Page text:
The quarterback of the future-feel free to knock on wood—watched from the sideline as two teams of Fighting Irish scrimmaged in the hollow of Notre Dame Stadium, assorted grunts and whistles echoing off vacant seats. Freshman Ron Powlus wore a bright-yellow jersey, which through most of spring practice has amounted to a hands-off sign during scrimmages but on this day meant spectator. Powlus could not have been more conspicuous, the jersey making him look like a yellow tennis ball among blue and white marbles, and his inactivity lengthening the Powlus watch in South Bend by another day—now eight months and counting.
In front of Powlus another freshman, Tom Krug, ran plays for 90 minutes and took a ceaseless beating from Notre Dame's first-and second-team defenses. Aaron Taylor, an offensive tackle for last fall's 11-1, No. 2-ranked Irish (whom the Green Bay Packers made the 16th pick in last Sunday's NFL draft), watched the scrimmage at field level. "You saw what happened," Taylor said, grimacing. "One quarterback—and he got pounded."
More than a year has passed since Powlus chose Notre Dame, uniting the country's hottest recruit of 1993 with the only college football program that, as Florida State's Heisman Trophy winner Charlie Ward has noted, "has its own channel." A quarterback, no less, a wholesome, dutiful athlete dressed in the same number 3 worn by Joe Montana and Rick Mirer, he is expected to be this year's starter and thus is entrusted with the Notre Dame legacy. Yet to this day he still awaits his first meaningful snap.
Late last August, Powlus was on the cusp of beating out senior Kevin McDougal and junior Paul Failla for the starting job—so, at least, said Notre Dame coach Lou Holtz—before he broke his right collarbone in a scrimmage. Forty-eight days later a recovering Powlus was throwing lightly when the same bone fractured in the same spot. So he takes no contact this spring. "Why take a chance now?" says Willard Yergler, Notre Dame's team doctor. "I think he's solid enough, but by the fall, it'll be 99 percent healed."
Powlus is no ordinary freshman, and his is no run-of-the-mill spring football saga. He is heir to the gilded position of Notre Dame quarterback, which since Gus Dorais first hooked up with Knute Rockne in 1913 has been occupied by 13 All-Americas, seven first-round draft picks and four Heisman winners and has inspired a cascade of books, poems, videos, myths and legends. Adding to the challenge, Powlus is expected to take over a team that lost 13 starters and limped through spring practice with six injured offensive linemen. On top of that, the Irish could be without explosive wideout-kick returner Michael Miller and defensive back Tracy Graham, who were investigated by campus police in connection with the theft of a TV and VCR from a dormitory in April. Although the St. Joseph County (Ind.) prosecutor said last week that no charges would be filed against the players, Notre Dame's student affairs office is still reviewing their status.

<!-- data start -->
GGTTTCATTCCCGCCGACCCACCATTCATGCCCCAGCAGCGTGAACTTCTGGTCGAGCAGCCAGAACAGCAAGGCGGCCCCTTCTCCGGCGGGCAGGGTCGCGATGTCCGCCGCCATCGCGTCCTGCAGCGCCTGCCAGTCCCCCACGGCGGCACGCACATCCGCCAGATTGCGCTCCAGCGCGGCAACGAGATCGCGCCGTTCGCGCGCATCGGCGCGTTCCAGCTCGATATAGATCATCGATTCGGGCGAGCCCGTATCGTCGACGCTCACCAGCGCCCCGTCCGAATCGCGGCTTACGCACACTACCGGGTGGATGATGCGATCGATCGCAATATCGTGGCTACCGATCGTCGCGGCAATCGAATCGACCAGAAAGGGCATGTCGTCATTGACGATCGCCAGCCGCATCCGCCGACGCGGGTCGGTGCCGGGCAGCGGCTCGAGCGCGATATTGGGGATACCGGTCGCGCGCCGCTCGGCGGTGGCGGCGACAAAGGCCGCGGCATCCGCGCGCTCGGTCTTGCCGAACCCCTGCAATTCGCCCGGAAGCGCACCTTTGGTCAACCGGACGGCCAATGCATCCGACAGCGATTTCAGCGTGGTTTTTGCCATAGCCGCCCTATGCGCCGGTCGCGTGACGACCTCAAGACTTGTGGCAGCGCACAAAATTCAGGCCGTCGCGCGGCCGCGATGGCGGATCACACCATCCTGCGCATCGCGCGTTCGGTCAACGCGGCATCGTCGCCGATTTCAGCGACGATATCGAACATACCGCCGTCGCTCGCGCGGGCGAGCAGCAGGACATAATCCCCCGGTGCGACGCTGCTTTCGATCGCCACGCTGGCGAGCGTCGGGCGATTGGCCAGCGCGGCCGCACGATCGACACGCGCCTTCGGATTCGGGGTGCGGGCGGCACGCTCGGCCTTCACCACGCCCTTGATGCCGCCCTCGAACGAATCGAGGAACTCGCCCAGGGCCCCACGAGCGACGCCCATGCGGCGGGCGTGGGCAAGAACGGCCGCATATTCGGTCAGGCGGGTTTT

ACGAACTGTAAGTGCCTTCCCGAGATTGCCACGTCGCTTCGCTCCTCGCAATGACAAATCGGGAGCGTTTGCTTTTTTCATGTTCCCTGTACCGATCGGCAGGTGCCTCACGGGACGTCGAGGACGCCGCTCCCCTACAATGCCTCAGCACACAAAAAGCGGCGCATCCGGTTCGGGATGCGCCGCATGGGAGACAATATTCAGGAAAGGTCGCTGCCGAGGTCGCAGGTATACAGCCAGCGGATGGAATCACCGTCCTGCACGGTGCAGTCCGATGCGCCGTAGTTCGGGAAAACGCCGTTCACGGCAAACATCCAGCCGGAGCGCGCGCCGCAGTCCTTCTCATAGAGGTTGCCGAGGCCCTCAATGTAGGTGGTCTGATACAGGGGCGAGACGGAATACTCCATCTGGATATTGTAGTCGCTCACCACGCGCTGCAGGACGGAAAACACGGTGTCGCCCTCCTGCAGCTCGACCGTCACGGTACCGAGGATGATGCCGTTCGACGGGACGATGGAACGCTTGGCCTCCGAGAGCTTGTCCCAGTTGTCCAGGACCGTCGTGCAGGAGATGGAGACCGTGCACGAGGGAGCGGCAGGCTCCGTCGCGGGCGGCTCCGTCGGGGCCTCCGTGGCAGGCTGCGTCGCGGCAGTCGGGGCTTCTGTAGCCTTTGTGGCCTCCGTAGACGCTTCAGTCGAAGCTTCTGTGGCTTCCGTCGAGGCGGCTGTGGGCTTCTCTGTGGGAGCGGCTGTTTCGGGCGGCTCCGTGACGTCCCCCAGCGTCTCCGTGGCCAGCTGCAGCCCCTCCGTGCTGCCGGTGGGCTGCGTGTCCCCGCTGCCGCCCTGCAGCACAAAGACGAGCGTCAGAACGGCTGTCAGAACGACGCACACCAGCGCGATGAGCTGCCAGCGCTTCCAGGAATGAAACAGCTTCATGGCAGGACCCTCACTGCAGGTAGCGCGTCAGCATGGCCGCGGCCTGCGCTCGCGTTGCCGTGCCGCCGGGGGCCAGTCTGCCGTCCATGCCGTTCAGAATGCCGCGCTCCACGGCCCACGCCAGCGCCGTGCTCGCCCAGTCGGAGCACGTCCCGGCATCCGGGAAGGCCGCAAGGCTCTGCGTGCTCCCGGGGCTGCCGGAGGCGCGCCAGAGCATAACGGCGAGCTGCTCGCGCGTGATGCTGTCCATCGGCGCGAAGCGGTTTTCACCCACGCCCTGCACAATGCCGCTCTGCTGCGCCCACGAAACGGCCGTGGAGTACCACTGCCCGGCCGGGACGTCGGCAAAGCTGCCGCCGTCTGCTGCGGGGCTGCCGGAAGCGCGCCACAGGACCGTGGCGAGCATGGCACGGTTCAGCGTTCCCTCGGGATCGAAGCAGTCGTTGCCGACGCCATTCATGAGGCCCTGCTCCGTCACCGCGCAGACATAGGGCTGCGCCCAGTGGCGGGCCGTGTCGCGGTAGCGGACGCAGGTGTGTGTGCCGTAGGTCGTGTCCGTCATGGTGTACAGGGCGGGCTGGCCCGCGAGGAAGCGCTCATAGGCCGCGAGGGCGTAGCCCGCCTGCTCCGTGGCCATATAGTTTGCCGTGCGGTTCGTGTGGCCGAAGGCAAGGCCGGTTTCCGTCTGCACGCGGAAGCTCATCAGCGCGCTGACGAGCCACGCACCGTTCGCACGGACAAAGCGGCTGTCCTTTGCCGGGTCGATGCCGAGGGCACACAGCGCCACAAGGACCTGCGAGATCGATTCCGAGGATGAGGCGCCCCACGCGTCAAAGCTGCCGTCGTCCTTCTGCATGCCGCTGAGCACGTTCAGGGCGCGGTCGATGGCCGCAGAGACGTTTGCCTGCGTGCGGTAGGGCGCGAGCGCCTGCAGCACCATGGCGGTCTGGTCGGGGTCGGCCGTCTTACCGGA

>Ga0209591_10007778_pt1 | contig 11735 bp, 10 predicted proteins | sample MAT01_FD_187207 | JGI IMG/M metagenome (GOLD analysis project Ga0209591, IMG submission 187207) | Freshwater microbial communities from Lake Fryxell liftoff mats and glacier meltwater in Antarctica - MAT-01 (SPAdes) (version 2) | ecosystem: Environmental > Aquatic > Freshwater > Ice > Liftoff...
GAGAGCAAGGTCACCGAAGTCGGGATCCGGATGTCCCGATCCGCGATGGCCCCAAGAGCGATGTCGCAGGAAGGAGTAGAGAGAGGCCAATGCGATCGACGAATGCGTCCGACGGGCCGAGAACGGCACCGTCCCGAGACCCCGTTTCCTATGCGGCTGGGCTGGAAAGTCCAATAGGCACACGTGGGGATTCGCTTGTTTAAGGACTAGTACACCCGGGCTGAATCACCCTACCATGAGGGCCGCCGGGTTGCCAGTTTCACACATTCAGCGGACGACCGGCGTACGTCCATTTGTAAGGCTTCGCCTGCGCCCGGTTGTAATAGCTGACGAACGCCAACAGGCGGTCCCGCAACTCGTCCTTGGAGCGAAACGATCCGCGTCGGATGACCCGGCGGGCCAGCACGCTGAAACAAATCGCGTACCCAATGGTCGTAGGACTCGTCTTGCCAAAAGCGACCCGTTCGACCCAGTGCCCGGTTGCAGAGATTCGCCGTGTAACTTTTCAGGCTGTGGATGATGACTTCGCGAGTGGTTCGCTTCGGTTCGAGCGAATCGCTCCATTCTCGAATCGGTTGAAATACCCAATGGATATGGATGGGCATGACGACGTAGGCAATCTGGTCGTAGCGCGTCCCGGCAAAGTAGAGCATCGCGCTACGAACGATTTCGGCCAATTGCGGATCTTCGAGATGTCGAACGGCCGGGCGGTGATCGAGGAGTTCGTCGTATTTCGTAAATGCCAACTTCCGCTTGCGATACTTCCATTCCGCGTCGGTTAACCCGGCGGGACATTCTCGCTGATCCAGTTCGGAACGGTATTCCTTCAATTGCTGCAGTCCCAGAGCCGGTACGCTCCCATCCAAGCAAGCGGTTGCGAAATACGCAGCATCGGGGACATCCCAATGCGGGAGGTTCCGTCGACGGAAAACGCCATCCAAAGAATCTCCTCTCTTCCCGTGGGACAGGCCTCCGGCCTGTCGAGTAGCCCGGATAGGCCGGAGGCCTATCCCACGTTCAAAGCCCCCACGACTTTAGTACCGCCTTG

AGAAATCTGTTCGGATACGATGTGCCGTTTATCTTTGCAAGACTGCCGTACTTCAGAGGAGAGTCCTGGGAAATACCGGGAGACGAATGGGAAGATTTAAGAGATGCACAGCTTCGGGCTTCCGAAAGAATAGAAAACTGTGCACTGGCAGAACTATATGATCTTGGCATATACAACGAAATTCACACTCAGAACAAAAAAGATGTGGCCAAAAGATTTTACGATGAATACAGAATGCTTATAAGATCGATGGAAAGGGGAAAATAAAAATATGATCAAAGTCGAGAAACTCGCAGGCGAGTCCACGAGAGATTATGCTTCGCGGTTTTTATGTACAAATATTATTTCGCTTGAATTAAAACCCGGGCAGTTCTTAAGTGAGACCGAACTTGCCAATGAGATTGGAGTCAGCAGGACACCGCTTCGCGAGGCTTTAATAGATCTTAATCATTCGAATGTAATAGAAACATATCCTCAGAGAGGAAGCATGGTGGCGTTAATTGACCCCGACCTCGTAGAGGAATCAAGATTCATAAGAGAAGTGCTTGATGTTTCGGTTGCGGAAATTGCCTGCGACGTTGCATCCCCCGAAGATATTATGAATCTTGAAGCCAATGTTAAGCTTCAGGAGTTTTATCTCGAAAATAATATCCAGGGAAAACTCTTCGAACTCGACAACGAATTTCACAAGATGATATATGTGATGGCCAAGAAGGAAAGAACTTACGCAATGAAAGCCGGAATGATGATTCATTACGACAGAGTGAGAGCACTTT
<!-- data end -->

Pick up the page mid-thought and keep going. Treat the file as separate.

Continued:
The manpower shortage is most critical at quarterback, where only Krug has been healthy for the entire spring. Failla skipped spring practice to concentrate on baseball and might not return to football in the fall. Only because sophomore Wade Smith had recovered sufficiently from a thumb injury did Holtz rescind a threat to cancel last Saturday's Blue-Gold spring game. Come fall, Powlus will be the guy, and Holtz is easing his passage into the national glare by discussing him only with selected reporters and encouraging him and his teammates to act with similar discretion. The situation is rife with high intrigue and high anxiety. Just how ready is Powlus to take over the Irish?
The Blue-Gold game gave a clue. In his yellow jersey Powlus saw limited action, but he did throw a 26-yard touchdown pass on his first play from scrimmage. He threw for only 37 yards, completing three of 10 passes—faltering with back-to-back interceptions that led to touchdowns for the Blue squad. But Holtz was impressed enough to say, "There's no doubt that Ron Powlus is going to be Number 1 in the fall." He most likely will also be punting, something he did in high school and in the Blue-Gold game.
So far the 19-year-old Powlus has been more a boon to orthopedists than he is to the Irish. As if his damaged collarbone weren't enough, he was slowed at the start of spring drills by a sprained ankle (he rolled it over stepping off a curb) and sat out at least two days with minor injuries to his right elbow and right index finger. Despite the considerable catalog of ailments, this is a durable kid, a 6'4", 218-pound quarterback-in-a-linebacker's-body who played 42 consecutive high school games without a whimper. Injuries? "A broken bone in his hand, maybe, around seventh grade," says his father, Ron Sr.
So Powlus gets to Notre Dame, opportunity spread before him like a great buffet, and he turns into Rickey Henderson. "This is tough for him, not being able to take a shot," says Jason Soboleski, a teammate at Berwick (Pa.) High School and now a redshirt freshman at Pitt. "He wants to be in there going live."
The Powlus situation lies close to the heart of Holtz, to whom a quarterback is a necessary evil, the one player who, through some foolish interception or misread, gets a chance to foul up the game plan on every down. Holtz does not so much groom quarterbacks as suffer them. So when Powlus displayed poor judgment in play selection in a scrimmage on April 19, Holtz jumped in his face. "The players really rallied around him big-time," Holtz said. "If you have a common enemy, it sort of pulls you together. I'm sort of the common enemy out there."